• If your batting has wrinkles, don’t iron it! Instead, throw it in the dryer with a wet washcloth or sprinkle it with water first.
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When you’ve assembled quilt sandwich, it’s time to baste!

What is basting and why do I need to do it?

In quilting, basting is a technique that temporarily holds together the layers of the quilt sandwich while you quilt.

There are plenty of effective methods for this, most quilters have a strong opinion on the best one. We’ll tell you a bit about four of the most popular methods so you can try them out and decide for yourself.

Four common quilt basting methods

Pin basting

Pin basted patchwork quilt top

Photo courtesy of Vintage Modern Quilts

One of the most popular basting methods is to use safety pins. In this method, you’ll place lots of safety pins all over the quilt sandwich to hold the layers together.

Although pin basting can be time-consuming, it’s a good way to ensure that the quilt layers remain in place during quilting. It works for small to large quilts.

Pin Basting with Safety Pins on Quilt Top

Photo by Bluprint instructor Anita Grossman Solomon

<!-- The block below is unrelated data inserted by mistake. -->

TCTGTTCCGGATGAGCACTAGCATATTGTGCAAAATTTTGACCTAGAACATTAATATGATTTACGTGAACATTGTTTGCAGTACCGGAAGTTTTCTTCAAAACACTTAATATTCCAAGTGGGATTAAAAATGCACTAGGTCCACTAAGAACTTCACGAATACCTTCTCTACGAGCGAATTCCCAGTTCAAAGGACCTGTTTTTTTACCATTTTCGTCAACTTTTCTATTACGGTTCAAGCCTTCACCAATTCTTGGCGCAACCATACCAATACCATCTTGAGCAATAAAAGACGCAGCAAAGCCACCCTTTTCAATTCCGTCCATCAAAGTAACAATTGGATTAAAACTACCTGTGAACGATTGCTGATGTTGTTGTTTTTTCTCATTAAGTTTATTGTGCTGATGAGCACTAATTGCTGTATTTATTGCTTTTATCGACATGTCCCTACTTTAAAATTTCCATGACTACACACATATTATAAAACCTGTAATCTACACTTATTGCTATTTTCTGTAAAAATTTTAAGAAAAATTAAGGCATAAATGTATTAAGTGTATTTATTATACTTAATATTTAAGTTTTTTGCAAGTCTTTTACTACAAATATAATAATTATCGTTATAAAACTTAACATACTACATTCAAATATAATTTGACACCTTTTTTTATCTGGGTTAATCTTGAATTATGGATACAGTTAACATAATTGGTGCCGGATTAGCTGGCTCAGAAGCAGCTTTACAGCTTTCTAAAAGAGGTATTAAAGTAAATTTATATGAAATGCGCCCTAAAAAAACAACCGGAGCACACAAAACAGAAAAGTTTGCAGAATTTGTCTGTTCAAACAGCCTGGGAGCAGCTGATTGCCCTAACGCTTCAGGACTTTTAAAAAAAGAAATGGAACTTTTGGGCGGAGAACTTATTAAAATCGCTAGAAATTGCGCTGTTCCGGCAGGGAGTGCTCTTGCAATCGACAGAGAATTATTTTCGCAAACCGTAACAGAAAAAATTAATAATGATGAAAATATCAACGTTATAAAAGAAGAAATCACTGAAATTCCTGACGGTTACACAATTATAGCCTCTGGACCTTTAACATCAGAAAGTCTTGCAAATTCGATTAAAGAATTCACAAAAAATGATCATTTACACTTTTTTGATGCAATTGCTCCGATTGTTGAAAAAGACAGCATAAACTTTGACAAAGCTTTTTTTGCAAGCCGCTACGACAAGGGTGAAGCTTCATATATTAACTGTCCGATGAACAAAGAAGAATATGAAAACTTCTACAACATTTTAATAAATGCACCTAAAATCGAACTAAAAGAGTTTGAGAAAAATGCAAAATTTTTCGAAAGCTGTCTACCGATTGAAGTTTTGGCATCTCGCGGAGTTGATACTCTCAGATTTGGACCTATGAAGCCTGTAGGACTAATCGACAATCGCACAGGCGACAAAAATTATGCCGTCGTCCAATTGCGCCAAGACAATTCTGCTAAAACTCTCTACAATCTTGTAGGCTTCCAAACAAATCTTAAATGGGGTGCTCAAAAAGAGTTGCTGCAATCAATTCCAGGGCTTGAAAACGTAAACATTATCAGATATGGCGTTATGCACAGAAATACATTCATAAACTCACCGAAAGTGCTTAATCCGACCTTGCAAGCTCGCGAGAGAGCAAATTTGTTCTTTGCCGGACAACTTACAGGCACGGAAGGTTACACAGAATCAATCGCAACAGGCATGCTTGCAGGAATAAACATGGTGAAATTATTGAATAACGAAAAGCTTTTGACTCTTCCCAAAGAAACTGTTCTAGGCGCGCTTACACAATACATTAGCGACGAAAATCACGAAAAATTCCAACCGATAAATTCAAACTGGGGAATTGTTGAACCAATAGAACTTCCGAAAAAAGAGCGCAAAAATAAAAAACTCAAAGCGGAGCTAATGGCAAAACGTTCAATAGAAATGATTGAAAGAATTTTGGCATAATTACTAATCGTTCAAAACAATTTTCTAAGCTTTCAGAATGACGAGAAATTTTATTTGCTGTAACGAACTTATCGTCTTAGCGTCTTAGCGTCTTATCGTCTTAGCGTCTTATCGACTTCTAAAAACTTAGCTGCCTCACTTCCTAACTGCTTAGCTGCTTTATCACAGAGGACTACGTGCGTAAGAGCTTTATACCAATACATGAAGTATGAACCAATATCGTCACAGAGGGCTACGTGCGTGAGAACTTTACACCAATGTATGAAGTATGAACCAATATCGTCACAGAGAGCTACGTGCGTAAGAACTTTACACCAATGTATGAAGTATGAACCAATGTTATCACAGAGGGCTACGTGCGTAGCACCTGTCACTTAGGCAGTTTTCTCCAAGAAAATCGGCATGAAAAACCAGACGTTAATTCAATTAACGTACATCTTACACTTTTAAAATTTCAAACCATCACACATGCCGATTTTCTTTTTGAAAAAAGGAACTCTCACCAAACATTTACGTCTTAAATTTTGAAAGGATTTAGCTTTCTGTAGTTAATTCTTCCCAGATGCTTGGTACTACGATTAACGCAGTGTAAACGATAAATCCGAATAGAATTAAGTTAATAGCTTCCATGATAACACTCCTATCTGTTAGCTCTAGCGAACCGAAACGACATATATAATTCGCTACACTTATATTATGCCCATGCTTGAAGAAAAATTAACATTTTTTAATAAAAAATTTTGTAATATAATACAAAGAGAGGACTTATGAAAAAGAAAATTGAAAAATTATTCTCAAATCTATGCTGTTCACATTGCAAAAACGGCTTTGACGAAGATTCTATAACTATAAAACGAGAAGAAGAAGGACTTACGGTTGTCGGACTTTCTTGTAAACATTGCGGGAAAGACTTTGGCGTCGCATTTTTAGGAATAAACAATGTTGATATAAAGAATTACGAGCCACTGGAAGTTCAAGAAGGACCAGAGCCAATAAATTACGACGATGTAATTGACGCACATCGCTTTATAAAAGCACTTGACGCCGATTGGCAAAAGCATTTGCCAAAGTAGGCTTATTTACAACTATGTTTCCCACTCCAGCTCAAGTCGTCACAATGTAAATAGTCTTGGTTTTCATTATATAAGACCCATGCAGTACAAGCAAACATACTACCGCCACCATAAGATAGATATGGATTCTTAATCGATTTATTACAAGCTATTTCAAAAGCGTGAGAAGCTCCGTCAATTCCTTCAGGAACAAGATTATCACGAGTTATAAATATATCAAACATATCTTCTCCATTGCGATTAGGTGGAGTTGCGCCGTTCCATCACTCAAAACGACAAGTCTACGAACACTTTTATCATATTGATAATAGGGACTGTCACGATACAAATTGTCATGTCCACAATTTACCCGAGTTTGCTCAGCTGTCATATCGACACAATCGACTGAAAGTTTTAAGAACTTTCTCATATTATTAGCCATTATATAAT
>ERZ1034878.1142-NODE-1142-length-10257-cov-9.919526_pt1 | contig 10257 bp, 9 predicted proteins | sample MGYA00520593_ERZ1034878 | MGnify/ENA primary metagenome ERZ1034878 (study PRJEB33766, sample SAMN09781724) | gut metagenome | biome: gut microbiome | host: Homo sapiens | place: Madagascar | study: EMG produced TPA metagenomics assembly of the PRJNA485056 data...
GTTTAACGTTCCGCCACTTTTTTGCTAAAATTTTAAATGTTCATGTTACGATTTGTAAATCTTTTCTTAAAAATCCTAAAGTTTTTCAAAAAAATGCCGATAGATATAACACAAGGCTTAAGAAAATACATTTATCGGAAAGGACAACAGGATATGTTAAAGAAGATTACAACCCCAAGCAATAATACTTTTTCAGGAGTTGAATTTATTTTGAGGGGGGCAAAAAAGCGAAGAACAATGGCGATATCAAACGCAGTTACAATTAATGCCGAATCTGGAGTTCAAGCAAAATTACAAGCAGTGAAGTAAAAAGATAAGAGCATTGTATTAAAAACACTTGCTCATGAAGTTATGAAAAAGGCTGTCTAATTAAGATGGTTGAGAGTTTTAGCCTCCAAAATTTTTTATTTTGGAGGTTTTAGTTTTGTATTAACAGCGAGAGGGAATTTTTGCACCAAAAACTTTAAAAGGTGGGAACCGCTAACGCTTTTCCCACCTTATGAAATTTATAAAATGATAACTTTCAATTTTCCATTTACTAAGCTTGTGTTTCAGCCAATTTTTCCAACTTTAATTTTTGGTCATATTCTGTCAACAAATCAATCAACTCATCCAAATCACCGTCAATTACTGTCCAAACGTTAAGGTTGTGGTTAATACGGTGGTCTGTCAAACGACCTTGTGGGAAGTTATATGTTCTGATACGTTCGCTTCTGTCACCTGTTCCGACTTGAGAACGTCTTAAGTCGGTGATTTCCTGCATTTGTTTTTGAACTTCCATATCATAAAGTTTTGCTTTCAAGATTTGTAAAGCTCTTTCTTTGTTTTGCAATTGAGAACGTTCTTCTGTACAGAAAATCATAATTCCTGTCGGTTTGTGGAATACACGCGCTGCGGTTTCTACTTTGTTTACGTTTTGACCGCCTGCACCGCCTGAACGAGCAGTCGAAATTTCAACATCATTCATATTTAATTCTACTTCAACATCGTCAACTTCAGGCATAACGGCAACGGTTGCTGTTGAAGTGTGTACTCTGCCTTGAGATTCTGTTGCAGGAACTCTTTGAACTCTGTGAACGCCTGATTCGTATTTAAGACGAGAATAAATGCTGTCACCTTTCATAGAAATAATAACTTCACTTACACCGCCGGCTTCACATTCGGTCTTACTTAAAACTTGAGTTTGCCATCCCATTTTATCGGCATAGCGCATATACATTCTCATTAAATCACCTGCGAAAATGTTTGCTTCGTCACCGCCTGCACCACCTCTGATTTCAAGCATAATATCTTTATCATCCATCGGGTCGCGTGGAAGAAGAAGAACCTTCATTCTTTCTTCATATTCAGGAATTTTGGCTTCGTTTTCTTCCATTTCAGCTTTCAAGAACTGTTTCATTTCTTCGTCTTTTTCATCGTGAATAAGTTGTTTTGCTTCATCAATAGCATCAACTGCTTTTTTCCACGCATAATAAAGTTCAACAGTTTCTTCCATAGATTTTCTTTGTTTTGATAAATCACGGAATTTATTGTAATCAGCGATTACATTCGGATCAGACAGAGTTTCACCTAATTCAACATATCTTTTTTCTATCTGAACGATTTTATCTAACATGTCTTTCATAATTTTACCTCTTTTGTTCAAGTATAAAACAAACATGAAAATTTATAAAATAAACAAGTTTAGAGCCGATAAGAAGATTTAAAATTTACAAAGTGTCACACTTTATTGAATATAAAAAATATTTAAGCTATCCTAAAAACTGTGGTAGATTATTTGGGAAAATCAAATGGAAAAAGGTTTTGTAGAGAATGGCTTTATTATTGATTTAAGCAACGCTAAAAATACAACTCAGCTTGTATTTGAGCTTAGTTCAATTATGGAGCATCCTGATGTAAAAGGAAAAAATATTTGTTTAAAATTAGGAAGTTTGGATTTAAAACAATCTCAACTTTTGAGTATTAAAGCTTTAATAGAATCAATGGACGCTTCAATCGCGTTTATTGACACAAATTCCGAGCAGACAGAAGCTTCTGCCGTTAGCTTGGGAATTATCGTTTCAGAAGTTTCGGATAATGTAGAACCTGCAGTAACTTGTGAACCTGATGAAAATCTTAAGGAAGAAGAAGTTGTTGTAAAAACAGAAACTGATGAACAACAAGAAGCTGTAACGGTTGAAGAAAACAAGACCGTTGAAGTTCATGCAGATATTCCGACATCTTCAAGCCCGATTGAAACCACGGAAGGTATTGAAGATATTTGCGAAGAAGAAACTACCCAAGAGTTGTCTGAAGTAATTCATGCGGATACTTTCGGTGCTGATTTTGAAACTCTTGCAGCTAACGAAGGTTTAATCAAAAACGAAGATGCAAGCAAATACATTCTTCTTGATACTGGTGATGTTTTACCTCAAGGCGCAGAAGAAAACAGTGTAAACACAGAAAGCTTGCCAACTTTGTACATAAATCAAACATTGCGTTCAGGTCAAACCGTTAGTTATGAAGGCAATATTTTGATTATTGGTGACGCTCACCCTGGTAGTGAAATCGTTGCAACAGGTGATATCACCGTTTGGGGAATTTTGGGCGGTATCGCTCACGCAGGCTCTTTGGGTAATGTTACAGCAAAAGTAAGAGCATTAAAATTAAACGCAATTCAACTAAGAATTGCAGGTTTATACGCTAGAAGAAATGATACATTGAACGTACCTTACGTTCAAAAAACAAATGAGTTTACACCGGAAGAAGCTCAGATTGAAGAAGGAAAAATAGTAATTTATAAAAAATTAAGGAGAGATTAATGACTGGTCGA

Bluprint instructor Wendy Butler Berns recommends using 1½” safety pins or 1½” curved basting pins. These are just the right size for pin basting quilts and do not leave large holes in the quilt top. Flat flower pins shafts are delicate and may bend, and safety pins any larger are not sharp enough to pierce all three layers of the quilt sandwich.

You’ll need a big collection of pins — Wendy estimates you’ll need 100 for a twin-sized quilt. Some quilters go by the “hand test.” If you can place your hand on the quilt surface without touching any pins, use more pins!

Spray basting

The spray basting method uses a temporary adhesive spray specially formulated for fabric to hold the layers of a quilt sandwich in place. Simply spray the adhesive onto the wrong side of both the backing and the quilt top, then make your quilt sandwich.

Spray basting is fast (you can baste a twin-sized quilt in about 10 minutes!) and effective, leaving fewer wrinkles than pin basting.

But spray basting can also be a little pricey — about $13 for a 10-ounce can, which of course cannot be reused. Plus, the spray can be harmful to breathe in, so it should only be used in a well-ventilated area (or not at all if you are pregnant). It’s flammable as well, so keep the bottle of spray away from your hot iron!